Kevin P. Dincher
A long-time friend’s recent birthday got me thinking. In the two decades that I have known her, she has never once said thank you for a gift that we’ve sent her—not a birthday present, a Christmas gift, get-well flowers, or congratulatory chocolates—without our asking, “Did you get…?” When asked, she is effusive in her thanks, but having to ask tarnishes the sparkle a bit.
It is now two weeks since our birthday present arrived (thank you, UPS tracking), and we still haven’t heard from her. That has started me thinking about the power of saying (and not saying) thank you. Not the polite but perfunctory thanks you say to the person working the cash register at the grocery store or to the employee who just handed you a copy of the project plan you asked for. As important as those expressions of thanks are, they cost us little. Rather I’m thinking about those thoughtful expressions of thanks that require our time and personal effort. Like picking up the phone to thank a team member for her input at a meeting and explaining how it made a difference. Or writing a thoughtful email or letter to your marketing group thanking them for their work at a recent trade show and the positive impact that work had. Or maybe even getting up from behind your desk and walking across campus to shake the hand of that director who worked extra hours to ensure that report you requested at the last minute was ready when you needed it. Expressions of thanks that require your time, energy and thoughtfulness can be powerful
People Become More Generous
Being thanked makes people feel good about themselves, about their work and about the company where they work. When you acknowledge their efforts, people feel that what they are doing is worthwhile—and people thrive when their contributions have meaning. Letting people know that their work matters to you, to their team and to the company keeps them engaged, excited and motivated—and engaged, excited and motivated workers are more generous with their time, energy and talents. When you cultivate the practice of giving thanks, you encourage people to be more generous.
The opposite is also true: when people don’t hear that their work matters they become disengaged and less generous with their efforts. Why bother doing more if it doesn’t matter? Giving only routine expressions of thanks (or no thanks at all) encourages people to be less generous.
Saying “Thank You” Might Change You
Whether you manage a company, a department or a team, you focus a great deal of your energy each day on solving problems. It’s what managers do: fix what isn’t working, fill gaps, confront challenges, put out fires. In addition, there’s the difficult task of managing under-performing or problematic employees that can take so much time and energy. Cultivating the practice of giving thoughtful thanks broadens your focus: you become more aware of the talented people who are doing amazing work for you—and realize just how fortunate you and your company actually are.
This awareness also makes it easier for you to trust your people. There is much talk about the critical need for leaders to earn and maintain the trust of their workers, but it is just as essential that leaders be able to trust their employees. Leaders and managers who don’t trust their workers tend towards micromanagement. Micromanagement damages morale and erodes teamwork—and productivity and creativity suffer.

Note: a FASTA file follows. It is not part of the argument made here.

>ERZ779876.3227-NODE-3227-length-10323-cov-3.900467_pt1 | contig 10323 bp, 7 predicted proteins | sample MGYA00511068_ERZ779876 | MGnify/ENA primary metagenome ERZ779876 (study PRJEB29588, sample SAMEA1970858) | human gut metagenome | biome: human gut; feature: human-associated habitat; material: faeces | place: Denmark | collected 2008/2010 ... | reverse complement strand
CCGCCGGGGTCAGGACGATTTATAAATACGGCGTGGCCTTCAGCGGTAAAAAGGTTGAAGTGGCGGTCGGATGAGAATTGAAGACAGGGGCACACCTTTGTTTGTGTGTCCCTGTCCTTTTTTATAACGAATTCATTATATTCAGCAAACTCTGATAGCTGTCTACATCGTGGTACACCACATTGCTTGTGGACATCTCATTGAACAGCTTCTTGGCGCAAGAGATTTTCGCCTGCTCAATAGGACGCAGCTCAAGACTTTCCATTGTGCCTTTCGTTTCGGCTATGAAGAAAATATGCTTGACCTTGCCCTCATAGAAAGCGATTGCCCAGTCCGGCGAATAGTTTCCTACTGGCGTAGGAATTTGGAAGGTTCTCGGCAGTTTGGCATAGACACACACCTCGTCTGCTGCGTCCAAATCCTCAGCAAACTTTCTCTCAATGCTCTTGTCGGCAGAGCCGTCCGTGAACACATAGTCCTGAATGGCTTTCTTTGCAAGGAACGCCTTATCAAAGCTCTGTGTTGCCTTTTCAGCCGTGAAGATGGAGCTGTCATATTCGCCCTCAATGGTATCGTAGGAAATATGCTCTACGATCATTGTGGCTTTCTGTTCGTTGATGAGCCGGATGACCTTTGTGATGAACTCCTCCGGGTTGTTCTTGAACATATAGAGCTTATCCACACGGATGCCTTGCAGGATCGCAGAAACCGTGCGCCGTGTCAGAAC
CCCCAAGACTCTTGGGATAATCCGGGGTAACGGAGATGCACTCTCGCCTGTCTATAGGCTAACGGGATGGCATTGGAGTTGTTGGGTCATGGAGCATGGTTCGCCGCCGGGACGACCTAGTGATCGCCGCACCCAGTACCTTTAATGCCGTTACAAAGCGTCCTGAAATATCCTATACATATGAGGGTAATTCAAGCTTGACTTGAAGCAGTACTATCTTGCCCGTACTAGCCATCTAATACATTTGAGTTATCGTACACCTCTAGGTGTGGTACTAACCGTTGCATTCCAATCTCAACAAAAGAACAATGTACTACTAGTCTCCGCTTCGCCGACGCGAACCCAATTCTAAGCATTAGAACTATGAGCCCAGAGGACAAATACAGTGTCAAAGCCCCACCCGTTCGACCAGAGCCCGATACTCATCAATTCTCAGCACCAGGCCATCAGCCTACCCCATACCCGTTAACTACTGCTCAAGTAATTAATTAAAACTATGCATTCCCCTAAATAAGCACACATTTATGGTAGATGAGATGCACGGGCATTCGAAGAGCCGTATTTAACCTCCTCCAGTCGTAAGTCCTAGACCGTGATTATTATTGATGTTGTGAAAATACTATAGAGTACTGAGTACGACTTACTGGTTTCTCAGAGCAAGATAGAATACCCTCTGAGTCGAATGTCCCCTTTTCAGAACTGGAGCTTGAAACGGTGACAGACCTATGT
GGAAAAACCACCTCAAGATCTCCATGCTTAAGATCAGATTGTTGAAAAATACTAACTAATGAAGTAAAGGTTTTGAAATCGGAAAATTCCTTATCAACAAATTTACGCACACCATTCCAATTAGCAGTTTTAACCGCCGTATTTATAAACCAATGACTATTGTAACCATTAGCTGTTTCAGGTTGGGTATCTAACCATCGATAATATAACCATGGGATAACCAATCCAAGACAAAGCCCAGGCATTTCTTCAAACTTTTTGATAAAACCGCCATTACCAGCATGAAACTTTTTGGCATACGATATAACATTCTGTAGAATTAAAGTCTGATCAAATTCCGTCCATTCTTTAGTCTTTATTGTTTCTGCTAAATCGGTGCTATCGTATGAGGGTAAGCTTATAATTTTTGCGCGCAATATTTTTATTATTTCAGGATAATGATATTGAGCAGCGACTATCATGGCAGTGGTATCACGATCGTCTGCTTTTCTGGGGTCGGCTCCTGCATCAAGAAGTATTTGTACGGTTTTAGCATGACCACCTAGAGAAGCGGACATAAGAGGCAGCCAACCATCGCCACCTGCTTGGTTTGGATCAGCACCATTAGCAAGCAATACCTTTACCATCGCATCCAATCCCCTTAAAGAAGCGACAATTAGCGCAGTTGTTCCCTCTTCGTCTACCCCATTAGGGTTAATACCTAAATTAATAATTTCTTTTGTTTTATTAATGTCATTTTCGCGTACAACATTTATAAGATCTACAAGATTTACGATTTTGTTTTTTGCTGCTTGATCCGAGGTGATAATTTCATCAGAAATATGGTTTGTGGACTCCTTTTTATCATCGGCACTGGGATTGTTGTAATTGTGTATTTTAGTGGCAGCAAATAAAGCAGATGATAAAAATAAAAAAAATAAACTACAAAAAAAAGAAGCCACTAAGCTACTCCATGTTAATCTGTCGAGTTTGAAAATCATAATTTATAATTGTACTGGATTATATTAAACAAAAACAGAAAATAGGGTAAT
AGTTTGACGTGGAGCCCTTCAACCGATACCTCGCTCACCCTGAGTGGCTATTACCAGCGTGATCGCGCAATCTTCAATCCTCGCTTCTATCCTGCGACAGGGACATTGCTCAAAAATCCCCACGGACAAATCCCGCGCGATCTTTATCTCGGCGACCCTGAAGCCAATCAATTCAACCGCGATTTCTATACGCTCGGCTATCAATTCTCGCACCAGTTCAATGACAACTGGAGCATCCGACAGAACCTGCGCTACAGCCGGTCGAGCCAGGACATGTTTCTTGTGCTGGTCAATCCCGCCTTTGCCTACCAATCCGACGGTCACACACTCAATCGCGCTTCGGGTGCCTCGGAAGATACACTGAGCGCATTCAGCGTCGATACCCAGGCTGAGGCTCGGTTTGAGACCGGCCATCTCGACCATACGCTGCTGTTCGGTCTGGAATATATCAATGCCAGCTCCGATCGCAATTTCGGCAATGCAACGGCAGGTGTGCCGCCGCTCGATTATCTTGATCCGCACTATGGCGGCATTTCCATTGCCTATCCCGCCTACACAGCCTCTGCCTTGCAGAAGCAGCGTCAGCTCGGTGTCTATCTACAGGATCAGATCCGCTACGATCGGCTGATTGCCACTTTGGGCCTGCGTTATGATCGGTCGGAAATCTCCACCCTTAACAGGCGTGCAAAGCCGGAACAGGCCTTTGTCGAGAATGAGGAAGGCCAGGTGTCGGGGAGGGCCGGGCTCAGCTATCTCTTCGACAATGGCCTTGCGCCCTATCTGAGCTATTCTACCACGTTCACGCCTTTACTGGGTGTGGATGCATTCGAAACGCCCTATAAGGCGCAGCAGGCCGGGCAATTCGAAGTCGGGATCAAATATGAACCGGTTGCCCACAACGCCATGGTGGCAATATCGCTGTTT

Say “Thank You” More Often
Many companies have rituals for saying thank you to their people—end-of-the-year celebrations, newsletter articles, blog posts—and if your company has these rituals, keep doing them. Such public acknowledgments are important and greatly appreciated. If, however, these are your only ways of saying thanks, then you need to up your game.
Always be on the lookout for reasons to thank people. Because so much focus goes to problems, we are usually good at finding out who is not doing good work. It can be a little more difficult to find the good news. Be proactive so you get the good news in a timely manner. Ask your managers and directors for feedback on the good work people are doing regularly and frequently. When you make it a regular part of your team meetings, you train your managers and directors to be on the lookout for the good news.
Once you hear the good news, don’t wait to say thanks. Saying thank you now has a greater impact than waiting a month.
Skip the generic “I hear you’ve been doing some really good work, Jane.” It sounds a bit patronizing (because it is). Be specific about Jane’s contribution and tell her the positive impact of her work. Thank her for the extra hours she put in to ensure that report you requested at the last minute was ready when you needed it—because without it you wouldn’t have been able to land that big new customer. Let Jane know how she saved the day.
Keep it Personal
Keep rewards and your saying thank you separate. Saying thank you in the right way can be a deeply personal and touching experience. Don’t ruin that possibility by offering anything other than your gratitude. There is of course great value in rewarding someone’s good work, but don’t turn your thanks into a quid pro quo transaction—you did “A” for me, so I’ll do “B” for you. If the person truly deserves to be rewarded, don’t couple it to your thanks. Utilize your company’s rewards system.
The magic words: “please” and “thank you.” We learned them as children, but they aren’t just for children. They convey a wealth of meaning to others—and are powerful.
Kevin Dincher is an organization development consultant, professional development coach and educator with 30 years of experience that includes not only OD consulting but also work in adult education, counseling psychology and crisis management, program and operations management, and human resources. Kevin currently provide services to non-profit organizations through a partnership with Professionals in Philanthropy.
LinkedIn: Kevin Dincher